I showed up to Starbucks early and took one of our library netbooks with me to get the chat all set up. Then the kids came and we got to talking! Of our 6 members, only one person finished the book. And whereas most book clubs this could be problematic, this ended up being a huge opportunity to talk. We talked about why we did or didn't finish the book. But more than that, we talked about the huge topics at play in the book, simply because everyone who read it GOT THOSE. It was a fantastic discussion of media influence, government, and feminism/sexism, and we had a great time talking about the different things in the book that we did enjoy. So this is to say, even though finishing the book proved challenging, we had a lot of good things to talk about. We talked for about 30 minutes about the book before diving into taking a "hands on" photo from the class2k11 website and developed a small list of questions to ask the author.

While the kids prepped their photo, I got our chat rolling. We decided to use facebook to chat, since my library's facebook presence is actually a normal profile, rather than a page you can "like." This gives us chatting privileges. I hopped on and said hi to Julia, then took my kids photo, before getting back to the chat and our questions.

This chat was fantastic. The answers my kids got to the questions were so good, and not only that, but Julia offered US questions, too, which really got the kids rolling. We talked about who would play Nina in a movie, as well as whether we thought our world was moving toward the one depicted in XVI. We kept the chat to 20 minutes -- enough for 6 questions or so -- because that is about the attention span of me typing and reading answers to them. But here's the big heart warming moment: this was one of the coolest things these kids have done. Every one of them said this was the first time they got to talk to an author about her book and some were excited to be talking to someone "famous." This was what made it ALL worthwhile.

After chatting, we picked our next book and meeting location. Folks, even though I covered their drinks and food at Starbucks, they were begging to meet in the library next time so they could have a book swap. I don't think you need to go fancy or buy your kids to come. If you have fun and follow their interests, they will show up.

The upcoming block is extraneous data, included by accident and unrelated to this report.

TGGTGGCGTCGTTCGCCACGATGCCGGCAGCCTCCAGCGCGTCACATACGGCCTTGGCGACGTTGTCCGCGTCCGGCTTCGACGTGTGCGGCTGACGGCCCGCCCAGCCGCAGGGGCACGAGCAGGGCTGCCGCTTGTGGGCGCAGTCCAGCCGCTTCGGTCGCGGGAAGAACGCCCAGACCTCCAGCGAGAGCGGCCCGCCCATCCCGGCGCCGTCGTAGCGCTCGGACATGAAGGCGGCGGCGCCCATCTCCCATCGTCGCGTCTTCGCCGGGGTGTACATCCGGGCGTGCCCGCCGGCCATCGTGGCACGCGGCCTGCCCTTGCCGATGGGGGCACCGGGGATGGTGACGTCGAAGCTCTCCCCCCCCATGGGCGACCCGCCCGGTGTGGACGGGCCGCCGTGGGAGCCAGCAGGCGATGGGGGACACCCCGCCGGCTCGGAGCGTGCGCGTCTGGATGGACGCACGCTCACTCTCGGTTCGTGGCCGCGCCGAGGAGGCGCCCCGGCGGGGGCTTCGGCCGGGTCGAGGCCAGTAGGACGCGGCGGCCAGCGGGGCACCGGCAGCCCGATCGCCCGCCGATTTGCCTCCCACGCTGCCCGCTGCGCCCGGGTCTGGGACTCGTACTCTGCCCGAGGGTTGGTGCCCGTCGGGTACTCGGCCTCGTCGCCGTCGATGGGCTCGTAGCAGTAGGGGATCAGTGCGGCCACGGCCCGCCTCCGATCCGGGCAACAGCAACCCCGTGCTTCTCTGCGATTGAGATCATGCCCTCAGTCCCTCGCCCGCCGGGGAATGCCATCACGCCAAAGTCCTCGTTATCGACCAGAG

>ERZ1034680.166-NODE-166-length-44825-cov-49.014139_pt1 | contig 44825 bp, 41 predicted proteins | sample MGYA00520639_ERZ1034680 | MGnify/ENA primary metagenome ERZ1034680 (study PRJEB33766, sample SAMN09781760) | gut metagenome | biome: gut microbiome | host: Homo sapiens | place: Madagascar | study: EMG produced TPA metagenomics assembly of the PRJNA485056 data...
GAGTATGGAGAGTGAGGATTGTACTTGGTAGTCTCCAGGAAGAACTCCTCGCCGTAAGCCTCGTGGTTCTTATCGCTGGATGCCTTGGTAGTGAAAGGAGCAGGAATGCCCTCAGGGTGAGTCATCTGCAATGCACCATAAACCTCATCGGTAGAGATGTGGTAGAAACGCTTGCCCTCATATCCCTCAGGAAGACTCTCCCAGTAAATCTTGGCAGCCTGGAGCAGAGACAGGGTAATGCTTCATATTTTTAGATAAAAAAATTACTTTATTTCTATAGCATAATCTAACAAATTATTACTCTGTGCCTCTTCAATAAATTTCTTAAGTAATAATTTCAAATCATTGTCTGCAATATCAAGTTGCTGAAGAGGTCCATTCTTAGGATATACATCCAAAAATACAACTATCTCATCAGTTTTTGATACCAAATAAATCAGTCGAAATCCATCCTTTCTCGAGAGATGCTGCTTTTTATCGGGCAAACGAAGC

Picking our next book was a bit of a challenge, since I apparently drafted a good list of next choices. We had 9 of the 12 books starred as next possibilities, and we ended up throwing the titles all in a hat and drawing. I asked if they wanted to talk with the author (if possible) and it was a resounding YES! from all around. And I cannot wait to post about the next meeting because I have a discussion medium cooking up I doubt has ever been done before. . .and it was actually all their idea. I just facilitate.

So if you're looking to get a book club started, my advice is this:

- Get in with your local teachers. They know who their readers are. They know who'd be interested. Get those students' names and send them individual invites. This thrills them.

- Know your current teens and talk about your idea with them. Tell them to bring their friends. Word of mouth is key.

- Let the kids do the deciding. I have some parameters, but I keep them loose. I let the kids pick the club name. I let them draw a mascot. I let them decide what books to pick -- with my input simply to keep the choices manageable. I let them decide what things they want to do during the book club. Guess what? Good book discussions aren't necessarily vocal. Sometimes, it's through art. Sometimes it's by connecting to something in the book and making that meaningful. Let them express themselves as they want to.

- I realize not everyone has the flexibility I do in terms of where to meet. But try if you can to see where kids have the best chance of getting to. Let them pick times and dates to meet. The more ownership they have, the better.

- Keep your patrons informed. We post our book club info on our blog and website. I plan on making a bulletin board in the teen department showcasing the awesome stuff these kids are doing. It lets others know what you're doing and invites others to join. It also gives those core kids excitement. They MATTER.

- Have fun but be proactive. I am a very hands-off person in management, and this is good for most teens in a group this size. But there are quiet kids who are afraid to jump into discussion. Sometimes, you gotta call them out (nicely, of course) through easy questions. Ask them what they thought about specific things. Ask them to be the one to pick the book for next time. Ask them to talk about their favorite things. It works. But if it doesn't, remember this: they wouldn't come if they weren't getting something out of it, even if it's simply companionship from other teens.

I'll be back to talking about the book club again in a couple weeks to talk about other lessons learned. But in the mean time, what is your book club advice? What's worked and not worked? Share with me so I can learn more, too.

Tuesday, February 8, 2011

Tour my youth department

You've seen my teen department already (which, as we speak, is completely overflowing with materials, and may not look that way much longer). This time, let me give you a tour of my youth department. The entire area is downstairs in a separate room from the teen department.

First, my "office." It's not really an office but rather the hallway between the youth department and the cataloging room. I've got doors but they're pretty ineffective.